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Everything posted by GreenWarwick

  1. Have actually been in these estates a few times. Problem is though that there are no facilities or no sense of community. No local shops or sports clubs etc.
  2. Sadly true. But spare a moment for us Irish of a HPC frame of mind who didn't vote for the above morons or get suckered by the property pushers. Some media organs printing articles suggesting mortgage debt forgiveness necessary (Sunday Independent of Ali O'Riordan fame). If any bailout money goes to fund such a scheme then people in my position must wonder what we do next........Big trade union demo in Dublin this Saturday lunchtime...possibilty of serious unrest........
  3. Greetings to all in the beautiful heart of England. Last night RTE 1 Radio (state radio station equivalent of Radio 4) played a concert, just like Radio Moscow used to do when the chairman of the communist part fell ill. Compare that to FiveLive where Stephen Nolan hosted a lively phone in on the merits of the UK contribution to the Irish bailout... mood now is a mix of denial, stoicism and mounting fear. Up to now civil discord was never going to happen.....but when the IMF hit the lumpenproleteriat and the midle classes then it may very well be a different story. Watch out now for the emergence of a hard right anti EU political grouping.... Rampant consumerism replaced Catholicism and there is now a huge social and poltical vacuum waiting to be exploited...who will be the New Irish hard man?
  4. Agree with the sentiment but AIB ( trading name for Allied Irish Banks) and Anglo Irish Banks are 2 different banks. Allied trade under AIB on the stock exchange which is why some investors nearly had heart attacks when media articles wrongly referred to the near collpase of AIB. AIB isn't in brilliant shape either but will survive because ofits systemic importance and the fact that it is practically state owned already as well.
  5. Spot on Gimble. Perfect analysis of how the Irish were conned. Glad to see a well written account of Ireland's downfall, unlike some of the simplistic paddywhackery that some correspondents engage in. A combination of domestic and international factors contrived to con a huge amount of Irish people. The onus is now on the Irish to refoem their political system to dispose of the moronic parish pump clientelist politicians that they contantly elect. We also need to realise the pernicious role that the EU globalists have played in Ireland's crisis.
  6. Dell made massive profits last year in Ireland (about 28 million euro) but still moved their manufacturing plant from Limerick to Poland: grant aided by EU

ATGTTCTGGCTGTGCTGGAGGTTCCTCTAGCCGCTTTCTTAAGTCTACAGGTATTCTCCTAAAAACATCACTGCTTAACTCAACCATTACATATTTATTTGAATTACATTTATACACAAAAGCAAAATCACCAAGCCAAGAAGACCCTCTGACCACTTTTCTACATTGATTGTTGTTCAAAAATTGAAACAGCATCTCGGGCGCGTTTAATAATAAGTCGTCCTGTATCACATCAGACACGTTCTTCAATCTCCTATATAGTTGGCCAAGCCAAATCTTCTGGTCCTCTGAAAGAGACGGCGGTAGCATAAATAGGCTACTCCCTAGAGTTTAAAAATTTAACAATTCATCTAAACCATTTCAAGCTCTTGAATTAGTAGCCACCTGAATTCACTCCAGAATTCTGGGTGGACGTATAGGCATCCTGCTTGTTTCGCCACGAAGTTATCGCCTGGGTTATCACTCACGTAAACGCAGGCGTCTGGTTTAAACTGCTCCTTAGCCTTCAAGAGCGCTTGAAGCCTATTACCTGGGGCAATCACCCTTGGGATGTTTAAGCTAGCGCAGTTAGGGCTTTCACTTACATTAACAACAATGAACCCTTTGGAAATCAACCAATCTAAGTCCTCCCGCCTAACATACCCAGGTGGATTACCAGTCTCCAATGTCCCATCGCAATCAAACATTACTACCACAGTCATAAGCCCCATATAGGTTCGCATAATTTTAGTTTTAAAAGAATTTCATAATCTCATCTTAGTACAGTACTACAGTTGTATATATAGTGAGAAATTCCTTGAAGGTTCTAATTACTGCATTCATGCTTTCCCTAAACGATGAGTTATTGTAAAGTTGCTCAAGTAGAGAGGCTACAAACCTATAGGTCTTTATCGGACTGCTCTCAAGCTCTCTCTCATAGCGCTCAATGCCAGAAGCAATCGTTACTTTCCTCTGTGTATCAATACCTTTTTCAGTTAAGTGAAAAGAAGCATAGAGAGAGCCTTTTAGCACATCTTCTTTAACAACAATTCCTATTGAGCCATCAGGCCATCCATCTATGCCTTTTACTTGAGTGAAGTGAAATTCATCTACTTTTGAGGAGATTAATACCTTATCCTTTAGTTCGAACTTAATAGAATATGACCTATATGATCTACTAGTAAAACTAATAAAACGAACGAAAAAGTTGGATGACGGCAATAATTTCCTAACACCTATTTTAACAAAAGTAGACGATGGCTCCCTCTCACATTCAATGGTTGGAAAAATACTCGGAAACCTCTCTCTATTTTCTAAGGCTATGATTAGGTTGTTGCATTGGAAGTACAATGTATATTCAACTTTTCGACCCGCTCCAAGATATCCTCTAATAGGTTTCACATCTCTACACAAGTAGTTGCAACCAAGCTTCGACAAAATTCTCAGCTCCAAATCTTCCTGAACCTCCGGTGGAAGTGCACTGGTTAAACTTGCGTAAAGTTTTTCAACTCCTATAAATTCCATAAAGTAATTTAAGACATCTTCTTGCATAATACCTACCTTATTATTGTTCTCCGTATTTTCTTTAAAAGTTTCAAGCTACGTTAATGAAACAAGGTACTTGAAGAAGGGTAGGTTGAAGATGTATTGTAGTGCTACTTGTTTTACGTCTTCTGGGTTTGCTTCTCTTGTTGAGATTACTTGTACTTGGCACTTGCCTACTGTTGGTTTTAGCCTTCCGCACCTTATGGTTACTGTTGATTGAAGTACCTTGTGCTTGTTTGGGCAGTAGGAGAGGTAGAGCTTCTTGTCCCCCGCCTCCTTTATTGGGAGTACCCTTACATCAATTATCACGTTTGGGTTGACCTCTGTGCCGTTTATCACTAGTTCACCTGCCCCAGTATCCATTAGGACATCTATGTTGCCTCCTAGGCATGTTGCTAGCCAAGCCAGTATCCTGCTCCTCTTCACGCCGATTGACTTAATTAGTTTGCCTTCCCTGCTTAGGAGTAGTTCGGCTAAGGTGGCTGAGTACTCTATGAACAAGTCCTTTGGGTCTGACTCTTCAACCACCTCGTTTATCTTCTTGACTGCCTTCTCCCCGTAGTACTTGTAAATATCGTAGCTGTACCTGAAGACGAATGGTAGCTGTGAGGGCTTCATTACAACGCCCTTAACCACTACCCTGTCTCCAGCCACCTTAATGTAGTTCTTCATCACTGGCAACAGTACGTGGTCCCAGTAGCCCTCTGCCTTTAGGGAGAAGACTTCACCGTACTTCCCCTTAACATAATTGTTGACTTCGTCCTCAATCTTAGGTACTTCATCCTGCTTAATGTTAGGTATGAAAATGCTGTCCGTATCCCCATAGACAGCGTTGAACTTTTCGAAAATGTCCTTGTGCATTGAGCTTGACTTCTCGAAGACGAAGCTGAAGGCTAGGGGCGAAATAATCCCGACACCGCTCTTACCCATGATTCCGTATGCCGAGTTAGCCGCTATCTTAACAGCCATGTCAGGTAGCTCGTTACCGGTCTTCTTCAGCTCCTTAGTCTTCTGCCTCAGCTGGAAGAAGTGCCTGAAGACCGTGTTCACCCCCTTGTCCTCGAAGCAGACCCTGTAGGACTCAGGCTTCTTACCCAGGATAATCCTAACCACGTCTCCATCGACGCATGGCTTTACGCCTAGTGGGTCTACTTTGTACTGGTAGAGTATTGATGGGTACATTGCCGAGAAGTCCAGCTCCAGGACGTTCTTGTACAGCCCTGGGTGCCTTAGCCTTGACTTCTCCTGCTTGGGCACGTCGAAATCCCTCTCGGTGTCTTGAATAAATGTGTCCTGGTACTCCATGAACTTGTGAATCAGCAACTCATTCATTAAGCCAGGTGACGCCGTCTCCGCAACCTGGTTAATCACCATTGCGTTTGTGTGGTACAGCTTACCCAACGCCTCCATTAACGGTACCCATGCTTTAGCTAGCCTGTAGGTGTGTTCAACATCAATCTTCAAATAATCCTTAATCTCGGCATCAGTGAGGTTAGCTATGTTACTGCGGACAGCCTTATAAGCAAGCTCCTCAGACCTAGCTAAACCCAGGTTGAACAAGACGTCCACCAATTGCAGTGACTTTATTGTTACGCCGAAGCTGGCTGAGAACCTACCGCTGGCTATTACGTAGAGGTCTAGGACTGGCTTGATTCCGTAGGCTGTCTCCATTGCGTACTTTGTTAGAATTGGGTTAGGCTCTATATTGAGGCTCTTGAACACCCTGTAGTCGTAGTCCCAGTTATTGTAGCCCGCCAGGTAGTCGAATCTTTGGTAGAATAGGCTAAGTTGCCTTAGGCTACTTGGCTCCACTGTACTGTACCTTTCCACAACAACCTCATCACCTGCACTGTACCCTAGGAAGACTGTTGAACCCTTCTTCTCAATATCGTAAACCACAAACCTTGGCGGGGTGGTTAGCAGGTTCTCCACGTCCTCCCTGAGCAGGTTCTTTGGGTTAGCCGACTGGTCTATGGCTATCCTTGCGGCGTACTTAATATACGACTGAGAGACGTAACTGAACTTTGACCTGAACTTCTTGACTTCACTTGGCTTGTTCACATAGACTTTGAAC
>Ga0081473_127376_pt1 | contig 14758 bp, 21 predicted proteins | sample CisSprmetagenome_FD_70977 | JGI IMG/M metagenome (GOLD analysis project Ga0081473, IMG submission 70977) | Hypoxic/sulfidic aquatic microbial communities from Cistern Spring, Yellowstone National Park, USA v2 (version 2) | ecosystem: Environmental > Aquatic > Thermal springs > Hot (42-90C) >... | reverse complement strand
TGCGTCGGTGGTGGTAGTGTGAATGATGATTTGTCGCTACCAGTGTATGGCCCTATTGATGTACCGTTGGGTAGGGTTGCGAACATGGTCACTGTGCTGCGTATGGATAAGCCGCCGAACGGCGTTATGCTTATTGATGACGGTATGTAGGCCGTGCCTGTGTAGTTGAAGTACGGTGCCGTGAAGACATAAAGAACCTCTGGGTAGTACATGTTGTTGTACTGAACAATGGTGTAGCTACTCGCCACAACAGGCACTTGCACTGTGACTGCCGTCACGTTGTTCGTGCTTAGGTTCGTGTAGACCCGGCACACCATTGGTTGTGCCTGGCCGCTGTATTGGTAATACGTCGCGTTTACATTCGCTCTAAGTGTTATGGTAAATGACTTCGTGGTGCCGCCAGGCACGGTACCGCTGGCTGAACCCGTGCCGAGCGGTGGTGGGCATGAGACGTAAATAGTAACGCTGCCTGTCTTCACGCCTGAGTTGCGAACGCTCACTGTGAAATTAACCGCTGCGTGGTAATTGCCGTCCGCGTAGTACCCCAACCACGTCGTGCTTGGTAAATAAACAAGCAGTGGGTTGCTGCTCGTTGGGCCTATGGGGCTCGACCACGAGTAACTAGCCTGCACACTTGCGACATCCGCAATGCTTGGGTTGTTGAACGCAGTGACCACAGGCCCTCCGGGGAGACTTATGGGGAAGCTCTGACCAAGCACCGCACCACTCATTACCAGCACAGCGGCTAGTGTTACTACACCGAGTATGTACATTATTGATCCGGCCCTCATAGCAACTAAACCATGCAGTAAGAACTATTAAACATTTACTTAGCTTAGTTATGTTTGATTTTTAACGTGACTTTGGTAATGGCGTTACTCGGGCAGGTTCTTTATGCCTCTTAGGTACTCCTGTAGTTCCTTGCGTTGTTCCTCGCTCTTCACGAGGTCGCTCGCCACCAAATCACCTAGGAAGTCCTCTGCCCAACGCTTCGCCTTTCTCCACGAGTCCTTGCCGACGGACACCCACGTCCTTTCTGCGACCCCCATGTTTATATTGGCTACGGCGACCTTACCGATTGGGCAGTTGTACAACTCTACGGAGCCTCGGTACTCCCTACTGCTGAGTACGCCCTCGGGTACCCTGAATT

7. Might be better advised listening to Jim Corr rather than Enya....But the point re the public sector is telling. When the Ecb formally takes over the Irish economy and cuts public sector wages by perhaps 20-30% the endgame will really begin. Ireland was of course suckered into the Euro by a corrupt political elite. Don't think that Britain will remain immune from EU expansionism once Ireland has been dealt with. Despite not being in the Euro UK banks will take a massive hit if Ireland defaults. You might also want to research who were the first banks to peddle 100% mortgages into the Irish market. They didn't have Irish accents. Anyway, enough petulance.
  8. See how smart you are next year if Ireland defaults and British banks lose the value of their Irish bonds........ Nevertheless, leaving aside your purile attempt at humour the fact is that post default Ireland will now be used as a laboratory by the EU globalists to implement the next stage of their neo-liberal agenda. Expect swinging cuts in every area of the public sector leading to mass emigration.....much of it to Britain you will be delighted to hear Tahoma. You can give elocution lessons to the paddies and explain to them how Britain was a model of financial probity in recent years.
  9. Sadly I doubt it very much. This was primarily a student demo. Irish students have enjoyed free third level fees for years and now this looks set to stop with the introduction of massive "registration" fees. Currently working in Dublin I don't personally know of any working people who were on the march. I can not forsee revolution here, at least not now. In crude terms, most pensioners retirees, babyoomers etc are doing quite well. The property bubble saw a huge transfer of wealth from the young to the aged. In turn these young dupes who were seduced by the property pushers are too busy keeping their heads above water to worry about protesting. Equally many (Ali O'Riordan et al) are probably so embarrased by being duped into buying property that to protest would be an admission of their lack of judgement and hence merely highlight their gullibility. There is a rentamob element to these marches too, comprised of Republicans, Trotskyites, anarchists, etc so I wouldn't read a whole lot into it. also, I think rebellion may only happen if the IMF or ECB impose swinging cuts, particularly on public service pay. Then it may be a different story.